Tuesday, November 7, 2017
Kendall Heitzman
Shibasaki Tomoka reads at Shambaugh House, September 10, 2016

Shibasaki Tomoka reads at Shambaugh House, September 10, 2016.

I first met Shibasaki Tomoka, the Akutagawa Prize-winning writer and our Japanese participant in the 2016 International Writing Program, in Tokyo a few months before she arrived. When we were deciding where in the metropolis to meet, I casually mentioned that I am a fan of retro Japanese coffee shops, and Tomoka replied that she is, too. Coffee culture has a long and proud history in Japan, and if you know where to look, you seldom have to go far to find coffee shops that play jazz or classical music, or that prepare rare, ancient beans using cloth filters or bubbling mad-scientist siphons or other systems not yet dreamed of (or perhaps long since forgotten) in Seattle or anywhere else in these United States. Like many scholars of Japanese culture, I pride myself on being a flâneur of Tokyo and urban Japan in general, with a detailed mental map of the landscape of its major cities, and in Tomoka, I found a kindred spirit. I thought I would propose a place, but Tomoka replied to my message with the name of an old coffee shop in Ueno that she likes. On the second floor of a building not far from the station, right there adjacent to the old black market on a street I have walked down maybe fifty times, is an elegant old coffee shop aglow with brass and steam. How could I have missed it?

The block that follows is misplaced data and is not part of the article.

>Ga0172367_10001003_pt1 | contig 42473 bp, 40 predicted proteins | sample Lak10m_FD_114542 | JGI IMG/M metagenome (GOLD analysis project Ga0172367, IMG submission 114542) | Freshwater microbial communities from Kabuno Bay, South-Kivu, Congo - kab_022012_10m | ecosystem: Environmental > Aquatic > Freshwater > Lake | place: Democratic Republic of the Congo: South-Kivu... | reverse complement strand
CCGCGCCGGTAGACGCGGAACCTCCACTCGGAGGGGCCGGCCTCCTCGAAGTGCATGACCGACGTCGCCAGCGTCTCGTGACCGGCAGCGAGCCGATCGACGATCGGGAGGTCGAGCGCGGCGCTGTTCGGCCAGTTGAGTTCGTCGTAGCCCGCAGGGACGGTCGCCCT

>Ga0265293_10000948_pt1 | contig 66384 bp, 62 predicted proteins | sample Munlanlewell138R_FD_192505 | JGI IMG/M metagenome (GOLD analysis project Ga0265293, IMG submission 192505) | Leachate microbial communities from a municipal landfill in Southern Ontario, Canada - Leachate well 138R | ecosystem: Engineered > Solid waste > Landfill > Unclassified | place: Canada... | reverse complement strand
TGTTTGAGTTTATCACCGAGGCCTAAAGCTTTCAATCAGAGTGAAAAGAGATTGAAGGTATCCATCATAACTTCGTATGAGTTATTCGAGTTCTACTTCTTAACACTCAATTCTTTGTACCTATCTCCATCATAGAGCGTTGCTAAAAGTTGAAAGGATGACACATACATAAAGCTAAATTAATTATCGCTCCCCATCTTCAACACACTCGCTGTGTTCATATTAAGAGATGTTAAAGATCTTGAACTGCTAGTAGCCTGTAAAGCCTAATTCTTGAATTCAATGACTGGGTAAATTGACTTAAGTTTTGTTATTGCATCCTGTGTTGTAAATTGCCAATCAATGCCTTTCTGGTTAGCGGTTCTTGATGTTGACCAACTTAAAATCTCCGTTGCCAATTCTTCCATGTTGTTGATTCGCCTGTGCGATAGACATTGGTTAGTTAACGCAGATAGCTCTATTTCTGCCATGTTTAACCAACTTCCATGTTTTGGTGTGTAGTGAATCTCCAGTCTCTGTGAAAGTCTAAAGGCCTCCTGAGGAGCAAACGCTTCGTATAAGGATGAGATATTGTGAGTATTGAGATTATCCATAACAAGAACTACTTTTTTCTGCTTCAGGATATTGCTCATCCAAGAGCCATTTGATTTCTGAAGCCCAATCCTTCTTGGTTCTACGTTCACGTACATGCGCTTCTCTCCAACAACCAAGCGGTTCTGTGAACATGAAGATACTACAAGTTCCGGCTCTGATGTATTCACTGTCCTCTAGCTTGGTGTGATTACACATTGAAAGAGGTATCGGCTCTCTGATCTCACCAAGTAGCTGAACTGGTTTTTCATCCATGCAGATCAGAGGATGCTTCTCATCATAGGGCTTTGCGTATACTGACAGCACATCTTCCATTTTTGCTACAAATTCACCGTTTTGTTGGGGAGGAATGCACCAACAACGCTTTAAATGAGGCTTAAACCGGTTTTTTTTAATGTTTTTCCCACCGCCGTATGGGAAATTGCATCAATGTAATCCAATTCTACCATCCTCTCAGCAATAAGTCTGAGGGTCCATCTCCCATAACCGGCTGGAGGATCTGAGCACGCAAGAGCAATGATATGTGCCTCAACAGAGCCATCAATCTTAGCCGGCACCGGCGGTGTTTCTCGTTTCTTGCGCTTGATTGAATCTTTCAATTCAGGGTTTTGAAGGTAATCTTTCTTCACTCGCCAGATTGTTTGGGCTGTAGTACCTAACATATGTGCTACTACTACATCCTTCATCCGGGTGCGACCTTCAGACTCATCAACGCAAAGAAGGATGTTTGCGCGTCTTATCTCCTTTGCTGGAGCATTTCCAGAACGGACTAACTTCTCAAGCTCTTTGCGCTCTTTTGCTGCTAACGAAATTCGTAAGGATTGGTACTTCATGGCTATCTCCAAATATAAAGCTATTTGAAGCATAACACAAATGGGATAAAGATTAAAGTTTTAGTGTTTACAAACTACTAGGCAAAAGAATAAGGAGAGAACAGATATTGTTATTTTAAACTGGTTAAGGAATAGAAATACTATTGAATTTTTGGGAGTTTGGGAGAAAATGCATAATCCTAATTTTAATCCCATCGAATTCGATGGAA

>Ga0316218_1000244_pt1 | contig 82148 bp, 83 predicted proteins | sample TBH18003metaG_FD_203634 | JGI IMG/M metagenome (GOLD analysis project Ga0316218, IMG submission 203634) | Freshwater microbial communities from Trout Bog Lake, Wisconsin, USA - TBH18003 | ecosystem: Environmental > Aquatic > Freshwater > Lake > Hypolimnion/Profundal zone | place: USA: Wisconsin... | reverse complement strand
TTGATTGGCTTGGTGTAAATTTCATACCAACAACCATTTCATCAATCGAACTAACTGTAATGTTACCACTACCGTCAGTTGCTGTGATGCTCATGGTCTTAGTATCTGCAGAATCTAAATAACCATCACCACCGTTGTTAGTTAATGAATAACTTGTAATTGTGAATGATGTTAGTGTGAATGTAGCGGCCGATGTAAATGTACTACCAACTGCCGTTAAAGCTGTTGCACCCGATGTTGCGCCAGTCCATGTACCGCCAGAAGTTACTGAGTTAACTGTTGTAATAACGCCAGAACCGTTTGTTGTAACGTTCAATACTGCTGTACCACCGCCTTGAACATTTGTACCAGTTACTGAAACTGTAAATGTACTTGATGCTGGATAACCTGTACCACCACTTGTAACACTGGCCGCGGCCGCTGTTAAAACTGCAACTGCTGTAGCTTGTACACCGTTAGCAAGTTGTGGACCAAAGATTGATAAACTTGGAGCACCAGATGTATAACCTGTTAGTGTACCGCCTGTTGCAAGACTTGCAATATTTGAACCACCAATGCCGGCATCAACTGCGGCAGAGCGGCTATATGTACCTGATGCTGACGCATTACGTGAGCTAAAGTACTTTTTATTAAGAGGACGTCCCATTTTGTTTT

As we talked over the course of her time in Iowa, and as I read more and more of Tomoka’s fiction, I realized how outclassed I was when it comes to mental mapping. A geographer by undergraduate major and natural inclination, Tomoka writes stories about fictional characters who inhabit a very real world. She lives life with a cell-phone map in her hand, forever reconciling the account of the world on the screen with what she sees in front of her. When she writes about a Japanese streetscape, you can be sure it exists in our world down to the signs and electrical wiring. When her protagonist takes a wrong turn on reclaimed land in Osaka Bay and ends up in a seemingly postapocalyptic landscape—a perfectly paved blacktop road leading across a never-developed field of weeds—you can follow along on Google Maps.

2016 IWP participants (l to r) Shibasaki Tomoka, Hao Guang Tse, and Virginia Ng at the UI's Center for the Book

2016 IWP participants (l to r) Shibasaki Tomoka, Hao Guang Tse, and Virginia Ng at the UI's Center for the Book.

We kept Tomoka very busy during her time in Iowa City. Tomoka read at Shambaugh House very early in the cycle of writers. She visited our undergraduate Japanese-to-English translation class a couple of times, and patiently answered questions from her translators about her life as a writer in general.  After eight weeks of frantic translating and editing, the students read with Tomoka from two never-before-translated stories to a crowd of students, professors, and members of the community. Tomoka read at Washington High School in Cedar Rapids with one member of the translation class who was a graduate of Washington High. She participated in a round-table discussion at the Iowa Book Festival about writing and new technologies. She is an avid Twitter user, and revealed to the crowd there one secret to Twitter’s success in Japan: you can do a lot more with 140 characters in Japanese than you can in English. She went on trips to New Orleans, New York, and Washington DC with the other IWP writers. Along the way, she always found time to explore the space around her.